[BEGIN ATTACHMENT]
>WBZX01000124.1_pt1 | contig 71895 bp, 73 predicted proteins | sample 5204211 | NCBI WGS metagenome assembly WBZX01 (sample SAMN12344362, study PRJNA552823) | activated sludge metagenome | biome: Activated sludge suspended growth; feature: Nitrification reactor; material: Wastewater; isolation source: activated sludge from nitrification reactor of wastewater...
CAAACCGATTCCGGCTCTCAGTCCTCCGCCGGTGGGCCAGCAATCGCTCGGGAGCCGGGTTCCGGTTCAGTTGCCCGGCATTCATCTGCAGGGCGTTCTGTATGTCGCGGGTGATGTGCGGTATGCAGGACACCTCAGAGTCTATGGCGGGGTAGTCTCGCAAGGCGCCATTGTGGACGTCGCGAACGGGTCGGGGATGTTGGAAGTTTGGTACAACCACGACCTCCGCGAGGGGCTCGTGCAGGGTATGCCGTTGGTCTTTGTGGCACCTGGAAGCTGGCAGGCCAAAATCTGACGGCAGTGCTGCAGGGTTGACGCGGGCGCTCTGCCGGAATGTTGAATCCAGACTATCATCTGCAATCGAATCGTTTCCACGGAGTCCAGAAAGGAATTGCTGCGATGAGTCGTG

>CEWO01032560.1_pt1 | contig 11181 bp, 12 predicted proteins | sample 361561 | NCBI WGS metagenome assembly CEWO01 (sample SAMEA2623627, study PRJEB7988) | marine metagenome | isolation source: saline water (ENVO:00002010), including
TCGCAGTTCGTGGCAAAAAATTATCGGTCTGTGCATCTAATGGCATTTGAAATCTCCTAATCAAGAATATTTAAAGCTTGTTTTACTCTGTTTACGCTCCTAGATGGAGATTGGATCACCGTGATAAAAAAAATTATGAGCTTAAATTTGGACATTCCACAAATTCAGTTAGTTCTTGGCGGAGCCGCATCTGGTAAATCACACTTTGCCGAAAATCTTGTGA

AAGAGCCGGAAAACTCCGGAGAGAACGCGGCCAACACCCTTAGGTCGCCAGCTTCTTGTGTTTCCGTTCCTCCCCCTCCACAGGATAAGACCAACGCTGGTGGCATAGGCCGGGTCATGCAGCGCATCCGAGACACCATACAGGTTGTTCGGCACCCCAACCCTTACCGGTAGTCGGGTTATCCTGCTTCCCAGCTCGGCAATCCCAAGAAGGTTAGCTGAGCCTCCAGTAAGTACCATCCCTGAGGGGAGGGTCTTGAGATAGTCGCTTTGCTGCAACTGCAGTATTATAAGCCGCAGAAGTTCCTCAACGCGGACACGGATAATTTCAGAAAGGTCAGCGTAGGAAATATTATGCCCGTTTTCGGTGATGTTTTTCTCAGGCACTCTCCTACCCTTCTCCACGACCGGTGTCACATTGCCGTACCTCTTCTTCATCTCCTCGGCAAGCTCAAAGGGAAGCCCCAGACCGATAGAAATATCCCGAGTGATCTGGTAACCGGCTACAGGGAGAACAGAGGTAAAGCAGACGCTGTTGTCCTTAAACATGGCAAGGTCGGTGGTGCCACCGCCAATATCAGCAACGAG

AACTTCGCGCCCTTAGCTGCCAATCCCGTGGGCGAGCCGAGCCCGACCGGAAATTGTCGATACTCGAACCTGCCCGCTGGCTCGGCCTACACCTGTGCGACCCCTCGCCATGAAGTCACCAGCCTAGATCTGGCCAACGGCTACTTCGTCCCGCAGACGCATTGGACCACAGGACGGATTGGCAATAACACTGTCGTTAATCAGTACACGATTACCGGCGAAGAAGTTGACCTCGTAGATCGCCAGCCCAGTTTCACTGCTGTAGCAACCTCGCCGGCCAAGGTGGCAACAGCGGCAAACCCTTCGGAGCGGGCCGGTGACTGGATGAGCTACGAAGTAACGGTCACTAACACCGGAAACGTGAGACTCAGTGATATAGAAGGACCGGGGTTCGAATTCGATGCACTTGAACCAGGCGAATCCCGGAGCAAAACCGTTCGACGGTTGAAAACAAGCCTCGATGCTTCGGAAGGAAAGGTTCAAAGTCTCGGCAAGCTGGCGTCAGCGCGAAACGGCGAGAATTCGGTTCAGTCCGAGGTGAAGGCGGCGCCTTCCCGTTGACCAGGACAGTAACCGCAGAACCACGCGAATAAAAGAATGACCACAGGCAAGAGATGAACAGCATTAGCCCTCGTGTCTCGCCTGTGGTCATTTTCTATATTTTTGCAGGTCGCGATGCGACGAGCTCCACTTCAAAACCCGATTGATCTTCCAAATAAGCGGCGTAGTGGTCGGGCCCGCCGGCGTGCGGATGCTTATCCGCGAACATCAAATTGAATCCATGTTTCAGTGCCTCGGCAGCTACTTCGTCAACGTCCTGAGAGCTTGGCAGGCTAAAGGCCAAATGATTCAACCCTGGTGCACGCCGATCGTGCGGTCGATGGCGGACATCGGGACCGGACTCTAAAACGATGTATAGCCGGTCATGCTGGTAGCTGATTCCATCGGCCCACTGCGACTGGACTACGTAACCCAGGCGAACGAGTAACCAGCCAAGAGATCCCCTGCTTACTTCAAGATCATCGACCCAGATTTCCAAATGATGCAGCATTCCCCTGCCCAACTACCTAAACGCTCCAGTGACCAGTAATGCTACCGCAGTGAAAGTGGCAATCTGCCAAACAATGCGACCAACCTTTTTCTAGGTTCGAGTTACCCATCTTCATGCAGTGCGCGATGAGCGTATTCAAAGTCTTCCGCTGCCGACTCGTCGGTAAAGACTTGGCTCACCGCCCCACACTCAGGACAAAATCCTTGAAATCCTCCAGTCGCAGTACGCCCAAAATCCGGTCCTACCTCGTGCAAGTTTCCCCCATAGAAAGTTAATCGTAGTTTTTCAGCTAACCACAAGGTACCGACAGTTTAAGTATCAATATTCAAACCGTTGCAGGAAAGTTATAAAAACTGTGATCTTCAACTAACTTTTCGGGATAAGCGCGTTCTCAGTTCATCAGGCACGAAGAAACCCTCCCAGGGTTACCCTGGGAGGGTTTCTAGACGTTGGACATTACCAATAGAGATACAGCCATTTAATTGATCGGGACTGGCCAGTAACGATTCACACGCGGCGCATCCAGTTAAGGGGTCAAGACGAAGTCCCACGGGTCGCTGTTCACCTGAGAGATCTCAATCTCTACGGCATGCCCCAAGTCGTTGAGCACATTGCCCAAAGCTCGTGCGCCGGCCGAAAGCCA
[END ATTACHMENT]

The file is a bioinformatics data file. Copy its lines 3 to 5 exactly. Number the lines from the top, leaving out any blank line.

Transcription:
>CEWO01032560.1_pt1 | contig 11181 bp, 12 predicted proteins | sample 361561 | NCBI WGS metagenome assembly CEWO01 (sample SAMEA2623627, study PRJEB7988) | marine metagenome | isolation source: saline water (ENVO:00002010), including
TCGCAGTTCGTGGCAAAAAATTATCGGTCTGTGCATCTAATGGCATTTGAAATCTCCTAATCAAGAATATTTAAAGCTTGTTTTACTCTGTTTACGCTCCTAGATGGAGATTGGATCACCGTGATAAAAAAAATTATGAGCTTAAATTTGGACATTCCACAAATTCAGTTAGTTCTTGGCGGAGCCGCATCTGGTAAATCACACTTTGCCGAAAATCTTGTGA

AAGAGCCGGAAAACTCCGGAGAGAACGCGGCCAACACCCTTAGGTCGCCAGCTTCTTGTGTTTCCGTTCCTCCCCCTCCACAGGATAAGACCAACGCTGGTGGCATAGGCCGGGTCATGCAGCGCATCCGAGACACCATACAGGTTGTTCGGCACCCCAACCCTTACCGGTAGTCGGGTTATCCTGCTTCCCAGCTCGGCAATCCCAAGAAGGTTAGCTGAGCCTCCAGTAAGTACCATCCCTGAGGGGAGGGTCTTGAGATAGTCGCTTTGCTGCAACTGCAGTATTATAAGCCGCAGAAGTTCCTCAACGCGGACACGGATAATTTCAGAAAGGTCAGCGTAGGAAATATTATGCCCGTTTTCGGTGATGTTTTTCTCAGGCACTCTCCTACCCTTCTCCACGACCGGTGTCACATTGCCGTACCTCTTCTTCATCTCCTCGGCAAGCTCAAAGGGAAGCCCCAGACCGATAGAAATATCCCGAGTGATCTGGTAACCGGCTACAGGGAGAACAGAGGTAAAGCAGACGCTGTTGTCCTTAAACATGGCAAGGTCGGTGGTGCCACCGCCAATATCAGCAACGAG